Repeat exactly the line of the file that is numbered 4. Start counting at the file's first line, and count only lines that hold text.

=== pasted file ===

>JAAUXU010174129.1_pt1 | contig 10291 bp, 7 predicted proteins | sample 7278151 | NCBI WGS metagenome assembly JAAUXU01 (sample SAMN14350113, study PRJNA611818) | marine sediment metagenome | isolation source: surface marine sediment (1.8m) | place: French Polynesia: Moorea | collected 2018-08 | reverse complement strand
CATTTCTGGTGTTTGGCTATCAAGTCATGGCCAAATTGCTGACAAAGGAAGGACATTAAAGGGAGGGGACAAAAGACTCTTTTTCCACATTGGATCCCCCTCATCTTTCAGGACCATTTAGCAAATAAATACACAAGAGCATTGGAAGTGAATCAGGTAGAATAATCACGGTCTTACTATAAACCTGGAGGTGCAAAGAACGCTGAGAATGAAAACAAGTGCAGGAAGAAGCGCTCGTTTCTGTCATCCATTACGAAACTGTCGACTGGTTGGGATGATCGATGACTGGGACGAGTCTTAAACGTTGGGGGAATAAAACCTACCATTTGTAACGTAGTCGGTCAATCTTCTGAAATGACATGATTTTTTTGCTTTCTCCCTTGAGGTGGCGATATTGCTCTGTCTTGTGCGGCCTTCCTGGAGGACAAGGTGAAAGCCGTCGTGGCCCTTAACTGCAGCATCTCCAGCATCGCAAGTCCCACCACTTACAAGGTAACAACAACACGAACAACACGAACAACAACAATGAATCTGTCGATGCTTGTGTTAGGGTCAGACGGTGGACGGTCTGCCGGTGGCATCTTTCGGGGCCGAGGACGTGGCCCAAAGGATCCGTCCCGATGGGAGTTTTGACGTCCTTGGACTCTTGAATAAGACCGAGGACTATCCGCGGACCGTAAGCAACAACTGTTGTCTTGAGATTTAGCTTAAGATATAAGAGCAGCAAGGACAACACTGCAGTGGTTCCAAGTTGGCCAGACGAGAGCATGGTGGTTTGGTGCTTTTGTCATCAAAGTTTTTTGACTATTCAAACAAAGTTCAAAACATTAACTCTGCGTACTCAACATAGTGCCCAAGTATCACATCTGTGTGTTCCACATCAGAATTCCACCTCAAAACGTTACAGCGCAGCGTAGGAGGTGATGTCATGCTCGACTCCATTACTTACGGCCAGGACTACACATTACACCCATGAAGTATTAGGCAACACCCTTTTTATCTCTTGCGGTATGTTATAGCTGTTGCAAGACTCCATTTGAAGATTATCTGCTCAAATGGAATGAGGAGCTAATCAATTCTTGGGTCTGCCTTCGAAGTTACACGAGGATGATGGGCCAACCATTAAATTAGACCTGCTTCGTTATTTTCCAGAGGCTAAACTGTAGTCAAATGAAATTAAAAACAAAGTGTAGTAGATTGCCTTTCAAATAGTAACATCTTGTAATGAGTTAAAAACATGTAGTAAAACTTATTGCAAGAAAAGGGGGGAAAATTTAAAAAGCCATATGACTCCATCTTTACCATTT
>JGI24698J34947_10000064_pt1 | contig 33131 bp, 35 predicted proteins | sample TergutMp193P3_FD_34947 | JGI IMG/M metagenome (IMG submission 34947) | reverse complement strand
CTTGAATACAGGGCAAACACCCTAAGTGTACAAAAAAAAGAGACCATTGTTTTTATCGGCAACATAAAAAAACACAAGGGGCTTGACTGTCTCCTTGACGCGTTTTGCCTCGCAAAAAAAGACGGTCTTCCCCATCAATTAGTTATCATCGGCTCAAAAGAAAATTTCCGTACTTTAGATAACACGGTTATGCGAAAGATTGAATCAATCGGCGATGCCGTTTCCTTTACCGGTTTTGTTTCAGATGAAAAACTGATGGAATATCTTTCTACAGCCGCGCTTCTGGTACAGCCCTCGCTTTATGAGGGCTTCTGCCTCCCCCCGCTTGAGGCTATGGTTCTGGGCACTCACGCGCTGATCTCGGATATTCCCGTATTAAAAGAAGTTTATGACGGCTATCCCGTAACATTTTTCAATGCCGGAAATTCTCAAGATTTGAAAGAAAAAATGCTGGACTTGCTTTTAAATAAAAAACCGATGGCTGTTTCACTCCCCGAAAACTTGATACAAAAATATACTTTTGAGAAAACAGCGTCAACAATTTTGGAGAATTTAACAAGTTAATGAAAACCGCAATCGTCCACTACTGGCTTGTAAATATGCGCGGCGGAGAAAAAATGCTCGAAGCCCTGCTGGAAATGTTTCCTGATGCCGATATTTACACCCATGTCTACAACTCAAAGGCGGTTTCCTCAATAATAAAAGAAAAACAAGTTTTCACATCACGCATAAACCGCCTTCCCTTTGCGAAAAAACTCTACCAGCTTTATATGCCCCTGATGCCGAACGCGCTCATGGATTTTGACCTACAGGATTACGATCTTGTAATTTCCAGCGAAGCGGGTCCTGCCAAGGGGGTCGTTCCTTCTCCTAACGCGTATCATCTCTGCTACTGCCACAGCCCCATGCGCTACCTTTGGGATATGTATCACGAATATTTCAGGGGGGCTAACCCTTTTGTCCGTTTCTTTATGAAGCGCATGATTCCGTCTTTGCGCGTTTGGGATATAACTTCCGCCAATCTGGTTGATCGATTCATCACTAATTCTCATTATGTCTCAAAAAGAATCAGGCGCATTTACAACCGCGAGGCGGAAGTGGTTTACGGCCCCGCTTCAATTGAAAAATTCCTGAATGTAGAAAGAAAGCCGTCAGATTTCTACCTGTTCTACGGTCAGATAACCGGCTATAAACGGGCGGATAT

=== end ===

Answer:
CTTGAATACAGGGCAAACACCCTAAGTGTACAAAAAAAAGAGACCATTGTTTTTATCGGCAACATAAAAAAACACAAGGGGCTTGACTGTCTCCTTGACGCGTTTTGCCTCGCAAAAAAAGACGGTCTTCCCCATCAATTAGTTATCATCGGCTCAAAAGAAAATTTCCGTACTTTAGATAACACGGTTATGCGAAAGATTGAATCAATCGGCGATGCCGTTTCCTTTACCGGTTTTGTTTCAGATGAAAAACTGATGGAATATCTTTCTACAGCCGCGCTTCTGGTACAGCCCTCGCTTTATGAGGGCTTCTGCCTCCCCCCGCTTGAGGCTATGGTTCTGGGCACTCACGCGCTGATCTCGGATATTCCCGTATTAAAAGAAGTTTATGACGGCTATCCCGTAACATTTTTCAATGCCGGAAATTCTCAAGATTTGAAAGAAAAAATGCTGGACTTGCTTTTAAATAAAAAACCGATGGCTGTTTCACTCCCCGAAAACTTGATACAAAAATATACTTTTGAGAAAACAGCGTCAACAATTTTGGAGAATTTAACAAGTTAATGAAAACCGCAATCGTCCACTACTGGCTTGTAAATATGCGCGGCGGAGAAAAAATGCTCGAAGCCCTGCTGGAAATGTTTCCTGATGCCGATATTTACACCCATGTCTACAACTCAAAGGCGGTTTCCTCAATAATAAAAGAAAAACAAGTTTTCACATCACGCATAAACCGCCTTCCCTTTGCGAAAAAACTCTACCAGCTTTATATGCCCCTGATGCCGAACGCGCTCATGGATTTTGACCTACAGGATTACGATCTTGTAATTTCCAGCGAAGCGGGTCCTGCCAAGGGGGTCGTTCCTTCTCCTAACGCGTATCATCTCTGCTACTGCCACAGCCCCATGCGCTACCTTTGGGATATGTATCACGAATATTTCAGGGGGGCTAACCCTTTTGTCCGTTTCTTTATGAAGCGCATGATTCCGTCTTTGCGCGTTTGGGATATAACTTCCGCCAATCTGGTTGATCGATTCATCACTAATTCTCATTATGTCTCAAAAAGAATCAGGCGCATTTACAACCGCGAGGCGGAAGTGGTTTACGGCCCCGCTTCAATTGAAAAATTCCTGAATGTAGAAAGAAAGCCGTCAGATTTCTACCTGTTCTACGGTCAGATAACCGGCTATAAACGGGCGGATAT